Action on energy to improve climate security

Governments must fully implement current climate commitments to avoid a further escalation in the economic and environmental costs associated with the transition to a more sustainable energy future, says IUCN.

Solar panels shown here of the 40kw grid-connected solar pv system installed at the Motofuoua Secondary School, Vaitupu, Tuvalu Photo: Anare Matakiviti

Following weaker commitments than expected at the United Nation’s climate change negotiations in Copenhagen last year, costs to transform the energy sector to keep global warming below the key 2oC target have been raised by at least US$1 trillion, according to the International Energy Agency’s (IEA) recently released World Energy Outlook (2010).

“Without stronger commitments, energy supply and demand will transform less slowly, thereby exacerbating greenhouse gas emissions and other environmental impacts associated with energy production,” says Juan Marco Alvarez, IUCN Director for Environmental Economy and Governance. “IUCN supports an urgent call for real action to ensure a more economically viable, socially equitable and ecologically sustainable energy future.”

The World Energy Outlook focused on the effects of fossil fuel subsidy reform – equivalent to US$312 billion in 2009.

“Governments must overcome the hurdles to phasing out such subsidies, thereby improving energy, climate and economic security,” says Nadine McCormick, IUCN’s Energy Network Coordinator. “ If all Copenhagen commitments are met, the need to find and develop new sources for oil – including environmentally and resource intensive alternative fuels, such as tar sands, could be avoided.”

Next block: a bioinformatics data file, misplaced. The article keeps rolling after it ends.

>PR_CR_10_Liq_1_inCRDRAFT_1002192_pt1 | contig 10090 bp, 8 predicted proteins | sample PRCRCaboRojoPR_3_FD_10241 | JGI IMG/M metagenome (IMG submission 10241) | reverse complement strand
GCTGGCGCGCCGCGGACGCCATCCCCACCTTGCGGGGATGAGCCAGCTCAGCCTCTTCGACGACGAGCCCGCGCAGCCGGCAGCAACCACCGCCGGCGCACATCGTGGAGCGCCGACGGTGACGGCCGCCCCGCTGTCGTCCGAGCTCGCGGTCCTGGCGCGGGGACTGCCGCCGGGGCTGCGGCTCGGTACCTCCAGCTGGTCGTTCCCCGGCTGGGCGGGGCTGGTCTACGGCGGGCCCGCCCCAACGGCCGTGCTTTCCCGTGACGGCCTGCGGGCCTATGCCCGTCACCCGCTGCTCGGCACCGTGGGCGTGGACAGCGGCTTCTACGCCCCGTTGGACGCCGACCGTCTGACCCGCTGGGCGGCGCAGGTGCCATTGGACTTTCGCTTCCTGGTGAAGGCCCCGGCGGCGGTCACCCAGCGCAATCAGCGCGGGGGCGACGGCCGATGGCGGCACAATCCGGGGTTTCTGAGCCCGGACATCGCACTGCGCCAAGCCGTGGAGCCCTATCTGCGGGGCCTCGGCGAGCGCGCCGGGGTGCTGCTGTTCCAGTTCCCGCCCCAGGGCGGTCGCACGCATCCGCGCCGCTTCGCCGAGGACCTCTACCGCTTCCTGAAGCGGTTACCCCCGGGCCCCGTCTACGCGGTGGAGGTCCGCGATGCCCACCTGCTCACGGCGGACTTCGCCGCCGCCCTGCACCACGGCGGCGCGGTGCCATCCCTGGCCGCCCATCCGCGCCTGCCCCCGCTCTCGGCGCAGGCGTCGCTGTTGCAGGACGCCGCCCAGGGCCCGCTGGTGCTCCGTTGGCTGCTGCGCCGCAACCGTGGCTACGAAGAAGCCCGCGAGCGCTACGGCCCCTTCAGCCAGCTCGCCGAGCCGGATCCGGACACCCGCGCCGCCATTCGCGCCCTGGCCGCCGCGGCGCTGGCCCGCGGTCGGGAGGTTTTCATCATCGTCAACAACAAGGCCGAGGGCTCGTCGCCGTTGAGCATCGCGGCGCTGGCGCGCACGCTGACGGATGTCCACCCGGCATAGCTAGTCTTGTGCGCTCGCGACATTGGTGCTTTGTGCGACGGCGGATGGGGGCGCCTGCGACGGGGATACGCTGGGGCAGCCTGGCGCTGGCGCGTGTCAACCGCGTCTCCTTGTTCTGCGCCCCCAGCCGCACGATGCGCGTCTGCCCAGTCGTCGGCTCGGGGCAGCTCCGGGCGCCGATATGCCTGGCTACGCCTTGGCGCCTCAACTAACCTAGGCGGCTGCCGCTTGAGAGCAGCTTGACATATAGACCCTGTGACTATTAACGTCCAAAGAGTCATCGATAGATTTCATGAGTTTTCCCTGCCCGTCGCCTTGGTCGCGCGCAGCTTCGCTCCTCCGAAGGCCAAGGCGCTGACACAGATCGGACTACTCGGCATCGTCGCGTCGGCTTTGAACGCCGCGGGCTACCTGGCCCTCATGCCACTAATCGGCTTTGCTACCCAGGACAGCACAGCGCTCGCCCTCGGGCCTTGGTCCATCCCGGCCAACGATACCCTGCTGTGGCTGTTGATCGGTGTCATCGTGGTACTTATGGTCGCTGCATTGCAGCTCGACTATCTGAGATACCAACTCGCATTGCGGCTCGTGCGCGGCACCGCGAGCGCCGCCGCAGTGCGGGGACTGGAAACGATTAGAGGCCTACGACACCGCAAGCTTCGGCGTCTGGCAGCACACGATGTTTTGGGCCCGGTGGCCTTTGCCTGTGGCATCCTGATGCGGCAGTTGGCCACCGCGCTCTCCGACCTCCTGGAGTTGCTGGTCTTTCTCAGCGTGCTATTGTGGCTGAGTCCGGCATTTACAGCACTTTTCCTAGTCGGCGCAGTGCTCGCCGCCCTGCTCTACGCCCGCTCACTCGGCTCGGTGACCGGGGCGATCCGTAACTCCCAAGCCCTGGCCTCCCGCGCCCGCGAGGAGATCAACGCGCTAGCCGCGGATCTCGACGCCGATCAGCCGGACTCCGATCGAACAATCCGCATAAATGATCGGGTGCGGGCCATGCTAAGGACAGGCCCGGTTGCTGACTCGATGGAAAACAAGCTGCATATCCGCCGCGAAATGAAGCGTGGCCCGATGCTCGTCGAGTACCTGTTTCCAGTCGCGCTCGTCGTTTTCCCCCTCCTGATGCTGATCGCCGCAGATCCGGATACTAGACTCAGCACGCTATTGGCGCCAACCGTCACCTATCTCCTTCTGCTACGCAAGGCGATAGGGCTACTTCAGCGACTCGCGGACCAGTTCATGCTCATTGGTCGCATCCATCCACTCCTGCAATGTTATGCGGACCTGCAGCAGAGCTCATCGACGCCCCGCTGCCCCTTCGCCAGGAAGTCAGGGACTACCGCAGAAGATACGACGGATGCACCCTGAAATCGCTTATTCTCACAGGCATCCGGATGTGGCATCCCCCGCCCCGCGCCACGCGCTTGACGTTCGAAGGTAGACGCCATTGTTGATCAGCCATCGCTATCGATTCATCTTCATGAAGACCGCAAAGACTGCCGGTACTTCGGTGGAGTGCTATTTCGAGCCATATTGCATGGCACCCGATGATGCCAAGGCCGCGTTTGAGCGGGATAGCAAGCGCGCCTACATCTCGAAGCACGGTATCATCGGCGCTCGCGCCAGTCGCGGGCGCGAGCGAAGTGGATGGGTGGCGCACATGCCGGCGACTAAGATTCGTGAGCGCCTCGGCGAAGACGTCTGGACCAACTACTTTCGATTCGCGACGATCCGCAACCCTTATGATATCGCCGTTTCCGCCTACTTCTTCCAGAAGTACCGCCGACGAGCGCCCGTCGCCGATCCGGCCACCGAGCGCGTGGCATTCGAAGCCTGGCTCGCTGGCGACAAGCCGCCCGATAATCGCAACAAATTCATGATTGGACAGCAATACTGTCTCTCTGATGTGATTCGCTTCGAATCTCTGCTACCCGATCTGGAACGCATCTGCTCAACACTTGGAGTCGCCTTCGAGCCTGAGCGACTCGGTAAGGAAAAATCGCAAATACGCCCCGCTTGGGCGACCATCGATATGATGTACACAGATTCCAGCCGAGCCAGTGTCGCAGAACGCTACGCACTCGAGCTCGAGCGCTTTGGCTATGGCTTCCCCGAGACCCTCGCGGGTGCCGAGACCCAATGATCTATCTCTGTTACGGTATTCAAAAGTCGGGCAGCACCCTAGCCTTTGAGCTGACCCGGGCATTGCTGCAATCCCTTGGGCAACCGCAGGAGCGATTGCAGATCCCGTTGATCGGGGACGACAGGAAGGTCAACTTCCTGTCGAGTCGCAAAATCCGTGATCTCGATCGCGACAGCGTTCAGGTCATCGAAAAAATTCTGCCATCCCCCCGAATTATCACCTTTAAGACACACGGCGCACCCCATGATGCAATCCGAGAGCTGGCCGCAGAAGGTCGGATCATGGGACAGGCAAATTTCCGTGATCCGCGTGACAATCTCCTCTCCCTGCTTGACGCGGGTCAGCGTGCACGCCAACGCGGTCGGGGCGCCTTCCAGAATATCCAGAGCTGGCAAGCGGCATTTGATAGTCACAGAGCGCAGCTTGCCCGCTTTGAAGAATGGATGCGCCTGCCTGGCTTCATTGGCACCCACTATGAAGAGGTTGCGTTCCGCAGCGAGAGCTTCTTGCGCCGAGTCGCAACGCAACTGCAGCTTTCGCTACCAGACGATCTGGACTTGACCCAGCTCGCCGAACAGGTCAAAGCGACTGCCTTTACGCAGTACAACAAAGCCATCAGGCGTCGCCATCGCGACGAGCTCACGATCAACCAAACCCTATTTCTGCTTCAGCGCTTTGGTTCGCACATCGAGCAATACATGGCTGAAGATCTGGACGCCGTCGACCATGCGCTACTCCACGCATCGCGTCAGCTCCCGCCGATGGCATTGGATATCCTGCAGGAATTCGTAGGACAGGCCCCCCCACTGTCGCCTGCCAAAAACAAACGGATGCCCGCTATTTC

Subsidy reform will help, but renewable energy developments are also frequently held up by environmental concerns.

“IUCN and its members are working to ensure that society has the required knowledge to make informed decisions around acceptable trade-offs to speed up renewable energy developments in the right places,” adds McCormick.

Some 1.4 billion people – equivalent to one fifth of the global population – do not have access to modern energy sources, and 2.7 billion people – or 40% of the global population – depend on traditional biomass sources such as firewood for cooking.

“What we need to see is a Cancun call to action on energy poverty,” adds Alvarez. “Governments must act now to create an environment in which energy decision can be made that provide power to meet the increasing demand of those living on the planet while at the same time respecting the planet we live on.”

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